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Courtesy of Trent Nielsen

Utah driver shares lessons from crash narrowly missed

By Aley Davis, KSL  |  Posted Mar 8th, 2018 @ 9:26pm


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MURRAY — Last Sunday morning was a dangerous time on the roads along the Wasatch Front with snow falling at a rate of more than an inch an hour at times. The Utah Highway Patrol responded to nearly 200 crashes that day.

Trent Nielsen, of Murray, narrowly avoided becoming a statistic and has a lesson to share.

“The roads, there were spots where they were really bad,” he said.

Mid-morning Sunday, I-15 was wet and slushy. Nielsen and his wife, Sheri Joi, were headed to Ogden for an anniversary in the family when a close call nearly turned their day upside down.

Nielsen was driving his Ford F-250 pickup, pulling an 18-foot flatbed trailer that was heavy with snow. The trailer had picked up a foot of snow overnight and more slush was splashing onto it as they drove on the interstate.

“I can feel the slush building on it because when I change lanes, I can feel it pull the back of my truck more and more,” Trent Nielsen said.

They were traveling I-15 north at 50 to 60 mph through Woods Cross when they spotted a car in the right lane about 100 yards ahead of them. Trent Nielsen’s dash cam was recording video out the front windshield.

“We just see him hit slush,” Trent Nielsen said. “I see this big wall of water and I see him starting to slide. It happened so fast. He just comes shooting across that freeway, and my only thought was, ‘don’t go into a slide.’”

Trent Nielsen knew that would be a disaster with his trailer.

“I let off the gas,” he said. “Let off the brake, didn’t hit the brake, didn’t jerk the wheel.”

Trent Nielsen gently eased the steering wheel to the right, trying to feel his truck’s traction as he closes in on the sedan that has come to rest in the middle lane.

“He spun around and was facing us,” he said. “My Ford F-250, my bumper is like windshield height. I can’t even imagine him and what he thought.”

Trent Nielsen drove by in the slush, missing a collision by inches.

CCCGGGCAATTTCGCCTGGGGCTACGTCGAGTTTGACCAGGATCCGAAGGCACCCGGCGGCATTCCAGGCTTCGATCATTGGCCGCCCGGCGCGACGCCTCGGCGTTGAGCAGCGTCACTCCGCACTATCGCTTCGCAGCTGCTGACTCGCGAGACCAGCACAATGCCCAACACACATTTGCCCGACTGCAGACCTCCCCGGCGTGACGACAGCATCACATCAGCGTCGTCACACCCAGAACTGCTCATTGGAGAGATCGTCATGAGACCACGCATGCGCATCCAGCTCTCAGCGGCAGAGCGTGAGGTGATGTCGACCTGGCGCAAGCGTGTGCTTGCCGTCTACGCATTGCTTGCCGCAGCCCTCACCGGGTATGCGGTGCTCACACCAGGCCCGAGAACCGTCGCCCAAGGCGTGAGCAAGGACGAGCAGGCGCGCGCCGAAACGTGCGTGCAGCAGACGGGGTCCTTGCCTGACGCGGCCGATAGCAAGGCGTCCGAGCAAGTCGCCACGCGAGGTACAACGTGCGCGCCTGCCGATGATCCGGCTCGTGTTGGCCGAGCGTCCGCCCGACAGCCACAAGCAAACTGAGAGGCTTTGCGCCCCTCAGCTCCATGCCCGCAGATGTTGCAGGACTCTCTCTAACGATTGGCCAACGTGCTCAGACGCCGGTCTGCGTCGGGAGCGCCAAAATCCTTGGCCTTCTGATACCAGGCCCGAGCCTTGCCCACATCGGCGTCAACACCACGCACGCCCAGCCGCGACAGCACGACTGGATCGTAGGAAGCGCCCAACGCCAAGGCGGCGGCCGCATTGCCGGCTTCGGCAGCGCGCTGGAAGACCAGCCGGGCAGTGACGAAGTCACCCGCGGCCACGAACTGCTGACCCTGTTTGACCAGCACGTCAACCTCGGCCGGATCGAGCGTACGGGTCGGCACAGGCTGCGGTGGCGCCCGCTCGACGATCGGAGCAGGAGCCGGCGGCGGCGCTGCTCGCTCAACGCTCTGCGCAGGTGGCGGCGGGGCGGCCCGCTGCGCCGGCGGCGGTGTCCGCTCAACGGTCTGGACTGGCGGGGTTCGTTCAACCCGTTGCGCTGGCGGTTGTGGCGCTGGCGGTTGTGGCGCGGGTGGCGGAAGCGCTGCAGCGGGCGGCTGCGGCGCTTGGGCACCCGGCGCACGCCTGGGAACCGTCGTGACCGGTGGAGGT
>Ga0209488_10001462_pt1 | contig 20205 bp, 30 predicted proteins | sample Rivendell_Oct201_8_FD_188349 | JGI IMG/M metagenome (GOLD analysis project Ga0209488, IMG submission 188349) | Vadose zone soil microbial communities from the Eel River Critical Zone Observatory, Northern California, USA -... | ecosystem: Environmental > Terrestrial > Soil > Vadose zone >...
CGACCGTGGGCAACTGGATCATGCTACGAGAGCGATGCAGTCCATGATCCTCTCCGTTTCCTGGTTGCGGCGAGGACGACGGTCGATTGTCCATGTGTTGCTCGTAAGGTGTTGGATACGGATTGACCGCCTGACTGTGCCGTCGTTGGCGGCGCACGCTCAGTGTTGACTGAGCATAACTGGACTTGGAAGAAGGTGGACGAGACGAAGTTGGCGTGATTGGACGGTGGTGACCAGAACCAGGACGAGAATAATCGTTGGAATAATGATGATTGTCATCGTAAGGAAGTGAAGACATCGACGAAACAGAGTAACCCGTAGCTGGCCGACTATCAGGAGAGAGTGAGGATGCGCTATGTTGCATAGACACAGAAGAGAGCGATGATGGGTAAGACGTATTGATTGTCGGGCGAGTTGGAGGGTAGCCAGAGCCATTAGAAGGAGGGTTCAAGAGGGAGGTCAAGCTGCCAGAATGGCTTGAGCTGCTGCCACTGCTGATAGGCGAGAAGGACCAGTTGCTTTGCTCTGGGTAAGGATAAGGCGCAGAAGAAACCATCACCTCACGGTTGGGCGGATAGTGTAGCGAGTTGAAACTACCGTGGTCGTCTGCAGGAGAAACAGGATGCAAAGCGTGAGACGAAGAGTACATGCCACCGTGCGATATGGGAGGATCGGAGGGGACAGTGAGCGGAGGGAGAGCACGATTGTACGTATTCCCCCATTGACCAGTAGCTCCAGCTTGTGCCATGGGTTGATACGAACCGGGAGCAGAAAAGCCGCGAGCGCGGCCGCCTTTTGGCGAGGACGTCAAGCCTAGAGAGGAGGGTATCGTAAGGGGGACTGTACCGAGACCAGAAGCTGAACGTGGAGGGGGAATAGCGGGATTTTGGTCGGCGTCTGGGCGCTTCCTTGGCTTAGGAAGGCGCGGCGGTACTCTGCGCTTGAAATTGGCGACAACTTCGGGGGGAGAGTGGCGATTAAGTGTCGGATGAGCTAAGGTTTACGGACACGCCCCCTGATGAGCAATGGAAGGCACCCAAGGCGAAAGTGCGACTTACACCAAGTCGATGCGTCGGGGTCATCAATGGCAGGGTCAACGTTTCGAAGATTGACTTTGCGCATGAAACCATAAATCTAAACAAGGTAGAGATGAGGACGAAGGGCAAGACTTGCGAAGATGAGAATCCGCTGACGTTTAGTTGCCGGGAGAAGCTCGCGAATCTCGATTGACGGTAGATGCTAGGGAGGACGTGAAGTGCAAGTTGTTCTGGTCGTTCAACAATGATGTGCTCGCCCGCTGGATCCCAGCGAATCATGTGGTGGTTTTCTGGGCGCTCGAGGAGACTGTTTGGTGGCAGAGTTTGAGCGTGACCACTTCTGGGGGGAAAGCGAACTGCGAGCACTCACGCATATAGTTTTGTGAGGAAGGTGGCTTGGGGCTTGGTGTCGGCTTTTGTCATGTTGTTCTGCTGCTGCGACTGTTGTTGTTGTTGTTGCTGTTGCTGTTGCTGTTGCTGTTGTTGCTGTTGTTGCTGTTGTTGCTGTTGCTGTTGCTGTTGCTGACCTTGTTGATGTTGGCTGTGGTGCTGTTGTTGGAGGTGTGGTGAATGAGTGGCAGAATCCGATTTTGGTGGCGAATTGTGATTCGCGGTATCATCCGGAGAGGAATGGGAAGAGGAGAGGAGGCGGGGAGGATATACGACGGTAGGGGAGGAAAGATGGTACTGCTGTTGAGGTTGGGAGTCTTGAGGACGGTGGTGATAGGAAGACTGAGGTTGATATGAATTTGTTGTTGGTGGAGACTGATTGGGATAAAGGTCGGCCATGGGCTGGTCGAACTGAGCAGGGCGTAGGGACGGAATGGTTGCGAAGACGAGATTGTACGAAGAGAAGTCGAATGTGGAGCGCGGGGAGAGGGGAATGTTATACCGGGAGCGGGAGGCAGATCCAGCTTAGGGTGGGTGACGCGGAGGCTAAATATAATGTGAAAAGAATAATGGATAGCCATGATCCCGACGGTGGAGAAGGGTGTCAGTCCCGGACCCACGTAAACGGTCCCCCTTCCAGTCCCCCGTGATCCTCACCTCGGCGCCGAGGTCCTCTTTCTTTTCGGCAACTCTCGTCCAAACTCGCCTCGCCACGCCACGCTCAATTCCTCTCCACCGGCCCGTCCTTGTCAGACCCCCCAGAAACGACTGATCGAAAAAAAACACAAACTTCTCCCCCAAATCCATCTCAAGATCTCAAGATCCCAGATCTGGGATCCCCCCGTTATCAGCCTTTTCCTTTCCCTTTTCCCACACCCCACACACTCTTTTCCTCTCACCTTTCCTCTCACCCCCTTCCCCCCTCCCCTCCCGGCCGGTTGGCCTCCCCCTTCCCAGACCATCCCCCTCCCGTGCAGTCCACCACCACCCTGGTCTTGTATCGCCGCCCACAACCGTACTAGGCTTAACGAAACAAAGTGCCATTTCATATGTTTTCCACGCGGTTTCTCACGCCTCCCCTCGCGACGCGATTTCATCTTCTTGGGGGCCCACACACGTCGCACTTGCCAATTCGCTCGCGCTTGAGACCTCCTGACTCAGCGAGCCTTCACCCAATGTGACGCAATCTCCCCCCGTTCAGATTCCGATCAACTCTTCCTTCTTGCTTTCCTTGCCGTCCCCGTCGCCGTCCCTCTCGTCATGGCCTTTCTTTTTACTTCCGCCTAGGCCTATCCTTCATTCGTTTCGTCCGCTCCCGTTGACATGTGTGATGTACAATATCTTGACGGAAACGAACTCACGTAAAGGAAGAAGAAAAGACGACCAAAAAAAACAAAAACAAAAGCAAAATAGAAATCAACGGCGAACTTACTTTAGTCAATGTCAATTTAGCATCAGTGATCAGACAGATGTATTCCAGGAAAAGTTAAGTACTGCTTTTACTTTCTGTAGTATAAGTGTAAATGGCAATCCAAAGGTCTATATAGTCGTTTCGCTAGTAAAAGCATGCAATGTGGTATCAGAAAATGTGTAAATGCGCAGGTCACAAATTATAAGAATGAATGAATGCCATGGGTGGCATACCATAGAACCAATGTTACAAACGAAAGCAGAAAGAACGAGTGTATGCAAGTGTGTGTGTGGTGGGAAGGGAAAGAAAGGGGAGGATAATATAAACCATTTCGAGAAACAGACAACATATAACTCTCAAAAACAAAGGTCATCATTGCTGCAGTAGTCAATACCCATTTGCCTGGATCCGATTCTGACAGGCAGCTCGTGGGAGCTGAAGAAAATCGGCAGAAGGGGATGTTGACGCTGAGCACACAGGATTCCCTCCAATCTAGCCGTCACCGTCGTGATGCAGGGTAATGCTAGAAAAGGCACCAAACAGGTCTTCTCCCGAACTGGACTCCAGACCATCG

“I’m looking in my mirrors and I see my trailer just right next to the side of his car.” “I just held my breath,” said Sheri Joi Nielsen, who was glad she wasn’t driving. “I was surprised I was so calm, too.”

KSL showed the video to Utah Highway Patrol Sgt. Rich Nielson to get his impressions of the near miss. He said the motorist did several things properly to avoid a dangerous crash.

First, Trent Nielsen wasn’t driving too fast or following too close. He was watching the road, scanning for potential hazards, and he kept his cool when danger arose.

“He didn’t panic,” Nielson said. “He maintained control of himself and the truck.”

Trent Nielsen did not hit the brakes, or jerk the steering wheel in a panic.

“Small movements, a lot of times, are going to be better than drastic movements, whether it’s drastic braking or drastic steering,” Nielson said. “Once you hit the brakes, especially on slick roads, you lose what little bit of friction you have at that point. So if you can keep your tires rolling, you do have a lot more control of your vehicle instead of slamming on the brakes.”

Trent and Sheri Joi Nielsen said there’s a lot of focus on safe driving in their family right now.

“We have teenage drivers,” Trent Nielsen said. “And we’re always saying don’t overreact. Don’t overreact.”

Those lessons, fresh in his mind, helped him Sunday. Had he been speeding, distracted or impaired, Trent Nielsen knows the outcome could have been very different.

“Even one second is so much time wasted in a scenario like that,” he said. “It makes me cringe to think what could have even happened.”

“If he would have been going even five more miles an hour, he would not have been able to slow down enough to avoid hitting the car,” Nielson said.

For snow driving, Nielson recommends the public to drive within the conditions, scan the road ahead for hazards, and plan ahead for how you’ll react to potentially dangerous scenarios on the road. For example, consider how you’ll respond if a car slides in front of you. Coach yourself to stay calm, and plan for subtle, rather than drastic movements.

“If you can think of those things beforehand, your mind is going to be somewhat prepared to handle those situations,” Nielson said.

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